Visitor attitudes toward tourism development and product integration in an Australian urban-rural fringe
A cluster analysis involving 1,244 visitors to six popular recreational sites in the hinterland of Australia's Gold Coast revealed diverse attitudes toward tourism development and product integration in this urban-rural fringe, although biocentric tendencies and a desire to maintain the hinterland in its present condition were dominant in all clusters. Hinterland protectives (n = 206) are not supportive of integrating the hinterland with the Gold Coast tourism product, while hinterland sharers (n = 406) strongly support integration and increased visitation. Hinterland neutrals (n = 231) do not have strong opinions about this issue, and integration ambivalents (n = 345) are caught between the desire to preserve and integrate the hinterland. Significant differences between the clusters were identified by site, motivation, group size, repeat visitation, duration of visit, age, residence, and education. These results indicate distinct dynamics in the urban-rural fringe and will potentially assist the sustainable tourism and recreation development of such areas.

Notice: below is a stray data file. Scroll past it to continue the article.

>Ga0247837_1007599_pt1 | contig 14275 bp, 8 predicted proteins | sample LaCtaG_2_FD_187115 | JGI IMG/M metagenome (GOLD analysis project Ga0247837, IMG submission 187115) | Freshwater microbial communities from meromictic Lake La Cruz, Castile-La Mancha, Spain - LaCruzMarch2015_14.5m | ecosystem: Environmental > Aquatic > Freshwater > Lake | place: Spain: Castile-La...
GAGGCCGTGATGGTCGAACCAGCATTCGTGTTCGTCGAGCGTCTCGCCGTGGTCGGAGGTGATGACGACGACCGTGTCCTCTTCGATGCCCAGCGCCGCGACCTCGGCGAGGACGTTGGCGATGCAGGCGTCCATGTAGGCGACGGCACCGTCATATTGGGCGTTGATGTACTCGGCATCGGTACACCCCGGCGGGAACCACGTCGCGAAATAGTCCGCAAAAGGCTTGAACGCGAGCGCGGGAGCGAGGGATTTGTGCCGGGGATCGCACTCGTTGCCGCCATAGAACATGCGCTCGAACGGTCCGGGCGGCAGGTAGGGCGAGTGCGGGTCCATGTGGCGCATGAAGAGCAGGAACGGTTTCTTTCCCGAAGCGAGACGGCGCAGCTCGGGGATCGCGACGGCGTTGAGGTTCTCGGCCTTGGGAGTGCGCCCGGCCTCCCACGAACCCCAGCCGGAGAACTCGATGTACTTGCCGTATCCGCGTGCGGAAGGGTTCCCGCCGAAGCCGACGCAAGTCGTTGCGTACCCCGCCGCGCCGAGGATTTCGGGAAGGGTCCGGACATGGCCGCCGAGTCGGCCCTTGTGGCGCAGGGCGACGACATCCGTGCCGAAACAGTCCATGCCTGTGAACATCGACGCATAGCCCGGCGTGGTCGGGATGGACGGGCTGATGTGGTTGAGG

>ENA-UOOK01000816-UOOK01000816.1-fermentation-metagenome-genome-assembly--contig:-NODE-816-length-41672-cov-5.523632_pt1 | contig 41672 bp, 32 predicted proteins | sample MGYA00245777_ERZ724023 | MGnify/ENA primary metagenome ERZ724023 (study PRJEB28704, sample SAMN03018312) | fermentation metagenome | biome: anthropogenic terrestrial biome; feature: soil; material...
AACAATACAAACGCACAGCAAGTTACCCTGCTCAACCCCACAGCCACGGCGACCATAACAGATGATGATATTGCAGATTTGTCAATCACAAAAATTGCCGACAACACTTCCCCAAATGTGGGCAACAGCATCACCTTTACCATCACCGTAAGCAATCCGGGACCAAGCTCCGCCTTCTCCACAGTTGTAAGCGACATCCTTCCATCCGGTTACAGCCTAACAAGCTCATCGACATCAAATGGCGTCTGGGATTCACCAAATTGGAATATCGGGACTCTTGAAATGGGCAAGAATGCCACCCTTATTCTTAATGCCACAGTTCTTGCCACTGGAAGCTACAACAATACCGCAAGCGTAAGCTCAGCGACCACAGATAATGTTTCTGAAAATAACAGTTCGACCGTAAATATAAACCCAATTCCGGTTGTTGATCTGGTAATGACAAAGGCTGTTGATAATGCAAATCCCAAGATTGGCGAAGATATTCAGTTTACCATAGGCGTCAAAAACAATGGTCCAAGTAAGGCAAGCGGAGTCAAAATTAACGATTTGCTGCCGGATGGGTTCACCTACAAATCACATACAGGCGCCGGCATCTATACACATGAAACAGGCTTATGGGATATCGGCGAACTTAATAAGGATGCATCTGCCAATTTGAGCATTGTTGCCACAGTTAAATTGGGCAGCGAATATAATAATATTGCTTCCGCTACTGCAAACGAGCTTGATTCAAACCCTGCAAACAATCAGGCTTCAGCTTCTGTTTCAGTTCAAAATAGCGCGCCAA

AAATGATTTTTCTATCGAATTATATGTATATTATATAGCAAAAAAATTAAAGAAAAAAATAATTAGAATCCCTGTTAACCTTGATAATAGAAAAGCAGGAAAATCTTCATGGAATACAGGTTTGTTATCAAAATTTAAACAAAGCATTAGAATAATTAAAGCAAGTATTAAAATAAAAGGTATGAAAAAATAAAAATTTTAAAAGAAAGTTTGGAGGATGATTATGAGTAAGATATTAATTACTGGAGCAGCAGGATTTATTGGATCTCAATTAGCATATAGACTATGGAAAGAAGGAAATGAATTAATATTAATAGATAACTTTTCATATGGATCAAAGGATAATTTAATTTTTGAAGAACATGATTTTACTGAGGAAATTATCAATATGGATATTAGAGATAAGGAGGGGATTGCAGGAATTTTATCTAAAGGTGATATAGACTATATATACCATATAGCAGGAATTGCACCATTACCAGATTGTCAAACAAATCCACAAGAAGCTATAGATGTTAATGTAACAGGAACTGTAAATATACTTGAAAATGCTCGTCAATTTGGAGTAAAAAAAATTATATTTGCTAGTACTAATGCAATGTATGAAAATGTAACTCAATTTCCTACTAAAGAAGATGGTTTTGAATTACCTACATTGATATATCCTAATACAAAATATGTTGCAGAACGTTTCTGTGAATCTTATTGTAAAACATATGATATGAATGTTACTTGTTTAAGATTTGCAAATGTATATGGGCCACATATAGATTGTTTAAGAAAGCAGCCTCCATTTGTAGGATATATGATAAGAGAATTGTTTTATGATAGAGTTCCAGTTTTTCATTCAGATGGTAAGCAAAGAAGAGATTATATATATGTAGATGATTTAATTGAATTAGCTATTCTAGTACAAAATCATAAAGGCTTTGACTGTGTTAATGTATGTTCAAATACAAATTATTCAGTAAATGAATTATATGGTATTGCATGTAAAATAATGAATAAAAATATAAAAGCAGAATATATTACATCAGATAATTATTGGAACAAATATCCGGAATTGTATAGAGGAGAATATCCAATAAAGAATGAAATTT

Journal of Travel Research
Tourism not elsewhere classified